Our full and part-time Rangers are essential to the safety and well-being of park and forest users.
DCNR has increased the number of State Parks from 44 (in 1955) to the present 117. That agency’s 54 year record of accomplishment should not be put in jeopardy by arbitrary budget cuts.
Closing parks or reducing operations will exacerbate, not help the revenue situation. About $18 million of the state parks budget relies on revenue from fees and charges.
State parks have an obligation to all those who have reservations for cabin and campground lodging or who have planned to use State Parks on their vacations.
State Parks and forests provide employment to seasonal workers from the local areas. These workers pay taxes and contribute to the local economy. These seasonal workers are extremely important to the proper operation of our state parks and forests.
Many local grocery stores, boat stores, bait and tackle shops, ice cream parlors, motels, and gas stations depend on State Parks as a source of their customers.
These businesses will suffer severely from closures.
Closing parks and forest roads will reduce the opportunity for kids and families to enjoy the outdoors. Environmental and interpretive programs offered in the State Parks provide considerable educational benefits.
Closing or reducing operations in State Parks and Forests will frustrate many volunteer organizations which provide thousand of volunteer hours maintaining trails in our parks and Forests.
The State Budget should provide $65 million from the General Fund for State Parks for 2009-2010.
BOF timber sales are down. That $10 million shortfall should be either made up from the General Fund or the Oil and Gas Fund. The BOF needs at least $26 million from the General Fund for 2009-2010.
Please do your good deed for our State Parks and Forests today.
A CC of the response from your State Senator would be appreciated.
Yours in conservation,
R. Martin . . . . . . . . . www.PaForestCoalition.org The Pennsylvania Forest Coalition is a unique alliance of hunters, hikers, anglers, landowners, wildlife-watchers, paddlers, bikers, churches and conservation groups who are united in our concern for the stewardship of our public lands. . . Caring for what God has created. The Pennsylvania Forest Coalition is a unique alliance of hunters, hikers, anglers, landowners, wildlife-watchers, paddlers, bikers, churches and conservation groups who are united in our concern for the stewardship of our public lands. . . Caring for what God has created. . . . . . . . . . www.PaForestCoalition.org The Pennsylvania Forest Coalition is a unique alliance of hunters, hikers, anglers, landowners, wildlife-watchers, paddlers, bikers, churches and conservation groups who are united in our concern for the stewardship of our public lands. . . Caring for what God has created. The Pennsylvania Forest Coalition is a unique alliance of hunters, hikers, anglers, landowners, wildlife-watchers, paddlers, bikers, churches and conservation groups who are united in our concern for the stewardship of our public lands. . . Caring for what God has created.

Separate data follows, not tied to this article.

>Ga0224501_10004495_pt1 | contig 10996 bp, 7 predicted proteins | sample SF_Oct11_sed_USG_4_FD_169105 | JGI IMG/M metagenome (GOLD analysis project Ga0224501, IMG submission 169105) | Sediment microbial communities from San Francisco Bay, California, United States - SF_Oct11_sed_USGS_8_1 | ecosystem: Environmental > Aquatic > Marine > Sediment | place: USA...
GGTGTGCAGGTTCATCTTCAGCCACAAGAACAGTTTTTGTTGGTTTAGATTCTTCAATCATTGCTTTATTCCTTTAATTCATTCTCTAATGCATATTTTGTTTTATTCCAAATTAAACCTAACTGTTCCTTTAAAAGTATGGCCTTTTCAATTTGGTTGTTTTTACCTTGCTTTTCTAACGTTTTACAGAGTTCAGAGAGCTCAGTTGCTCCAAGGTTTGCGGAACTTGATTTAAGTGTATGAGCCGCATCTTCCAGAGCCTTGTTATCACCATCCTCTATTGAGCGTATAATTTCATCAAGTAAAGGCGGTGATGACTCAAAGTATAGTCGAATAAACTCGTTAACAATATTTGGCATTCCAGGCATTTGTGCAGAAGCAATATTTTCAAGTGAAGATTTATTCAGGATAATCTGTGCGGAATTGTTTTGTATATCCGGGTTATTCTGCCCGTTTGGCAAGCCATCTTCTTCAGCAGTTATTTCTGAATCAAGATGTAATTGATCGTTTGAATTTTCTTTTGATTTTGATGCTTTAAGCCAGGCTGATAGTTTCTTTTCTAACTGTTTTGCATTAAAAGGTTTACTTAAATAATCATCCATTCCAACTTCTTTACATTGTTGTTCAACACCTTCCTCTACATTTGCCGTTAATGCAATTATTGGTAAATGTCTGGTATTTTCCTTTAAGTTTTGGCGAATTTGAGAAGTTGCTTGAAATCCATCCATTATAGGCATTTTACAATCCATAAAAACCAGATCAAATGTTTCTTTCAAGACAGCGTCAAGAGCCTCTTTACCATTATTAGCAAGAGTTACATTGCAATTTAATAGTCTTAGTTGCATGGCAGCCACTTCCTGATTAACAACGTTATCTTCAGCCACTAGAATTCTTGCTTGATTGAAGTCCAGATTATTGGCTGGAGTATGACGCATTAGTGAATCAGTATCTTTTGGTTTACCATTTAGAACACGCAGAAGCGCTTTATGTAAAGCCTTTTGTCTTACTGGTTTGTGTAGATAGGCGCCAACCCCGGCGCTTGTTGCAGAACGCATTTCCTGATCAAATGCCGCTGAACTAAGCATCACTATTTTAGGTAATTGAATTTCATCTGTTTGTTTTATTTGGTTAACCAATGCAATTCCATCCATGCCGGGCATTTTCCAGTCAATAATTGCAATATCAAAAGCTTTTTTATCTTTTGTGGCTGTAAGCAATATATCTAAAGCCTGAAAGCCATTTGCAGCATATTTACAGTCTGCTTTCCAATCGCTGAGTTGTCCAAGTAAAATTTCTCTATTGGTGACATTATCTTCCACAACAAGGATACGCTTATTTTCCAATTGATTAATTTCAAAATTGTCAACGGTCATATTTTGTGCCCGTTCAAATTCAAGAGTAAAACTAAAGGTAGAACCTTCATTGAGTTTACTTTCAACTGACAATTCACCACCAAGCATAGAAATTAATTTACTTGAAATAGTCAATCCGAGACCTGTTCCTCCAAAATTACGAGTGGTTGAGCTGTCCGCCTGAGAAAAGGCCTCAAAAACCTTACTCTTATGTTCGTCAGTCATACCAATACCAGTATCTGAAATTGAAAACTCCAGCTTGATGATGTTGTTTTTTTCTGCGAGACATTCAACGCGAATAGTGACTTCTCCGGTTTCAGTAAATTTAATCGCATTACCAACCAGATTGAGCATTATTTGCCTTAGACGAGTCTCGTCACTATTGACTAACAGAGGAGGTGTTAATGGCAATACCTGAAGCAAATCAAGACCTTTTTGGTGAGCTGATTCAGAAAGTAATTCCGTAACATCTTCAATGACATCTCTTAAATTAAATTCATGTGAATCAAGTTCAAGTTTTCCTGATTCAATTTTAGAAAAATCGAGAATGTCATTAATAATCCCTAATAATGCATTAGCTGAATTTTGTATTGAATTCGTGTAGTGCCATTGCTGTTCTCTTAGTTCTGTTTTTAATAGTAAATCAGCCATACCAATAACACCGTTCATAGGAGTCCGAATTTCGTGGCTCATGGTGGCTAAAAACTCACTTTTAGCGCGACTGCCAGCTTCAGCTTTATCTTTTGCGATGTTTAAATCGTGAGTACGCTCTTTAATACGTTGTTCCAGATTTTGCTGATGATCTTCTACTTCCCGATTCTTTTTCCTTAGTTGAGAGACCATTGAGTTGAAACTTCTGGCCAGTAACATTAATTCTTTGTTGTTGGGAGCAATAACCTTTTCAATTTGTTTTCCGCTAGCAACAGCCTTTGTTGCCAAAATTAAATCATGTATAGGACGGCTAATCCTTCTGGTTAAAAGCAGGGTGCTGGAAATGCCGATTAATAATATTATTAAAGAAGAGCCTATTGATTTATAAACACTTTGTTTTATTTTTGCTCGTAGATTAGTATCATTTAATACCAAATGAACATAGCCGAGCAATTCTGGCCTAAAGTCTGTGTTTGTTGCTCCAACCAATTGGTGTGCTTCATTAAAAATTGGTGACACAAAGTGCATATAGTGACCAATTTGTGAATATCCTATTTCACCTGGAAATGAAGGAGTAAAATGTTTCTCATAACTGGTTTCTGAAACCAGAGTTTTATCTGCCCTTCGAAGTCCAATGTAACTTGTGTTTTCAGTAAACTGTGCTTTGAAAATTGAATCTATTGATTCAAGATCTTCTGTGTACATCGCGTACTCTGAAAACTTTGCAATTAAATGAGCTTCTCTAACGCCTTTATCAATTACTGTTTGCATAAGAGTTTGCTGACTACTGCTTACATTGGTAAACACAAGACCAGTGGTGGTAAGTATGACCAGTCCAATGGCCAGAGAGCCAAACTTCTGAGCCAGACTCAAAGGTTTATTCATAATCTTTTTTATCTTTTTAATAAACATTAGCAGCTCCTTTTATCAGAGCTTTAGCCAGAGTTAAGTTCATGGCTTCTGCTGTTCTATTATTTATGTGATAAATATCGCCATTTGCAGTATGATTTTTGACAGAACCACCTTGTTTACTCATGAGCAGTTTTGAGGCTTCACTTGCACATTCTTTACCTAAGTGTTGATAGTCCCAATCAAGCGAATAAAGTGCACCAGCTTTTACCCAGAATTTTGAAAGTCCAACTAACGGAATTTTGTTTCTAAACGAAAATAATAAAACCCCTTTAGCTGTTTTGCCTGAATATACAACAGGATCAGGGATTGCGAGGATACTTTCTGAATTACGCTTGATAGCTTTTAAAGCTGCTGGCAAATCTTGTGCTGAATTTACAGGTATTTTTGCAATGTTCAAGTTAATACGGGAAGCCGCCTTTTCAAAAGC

The Pennsylvania Forest Coalition is a unique alliance of hunters, hikers, anglers, landowners, wildlife-watchers, paddlers, bikers, churches and conservation groups who are united in our concern for the stewardship of our public lands. . . Caring for what God has created. The Pennsylvania Forest Coalition is a unique alliance of hunters, hikers, anglers, landowners, wildlife-watchers, paddlers, bikers, churches and conservation groups who are united in our concern for the stewardship of our public lands. . . Caring for what God has created.”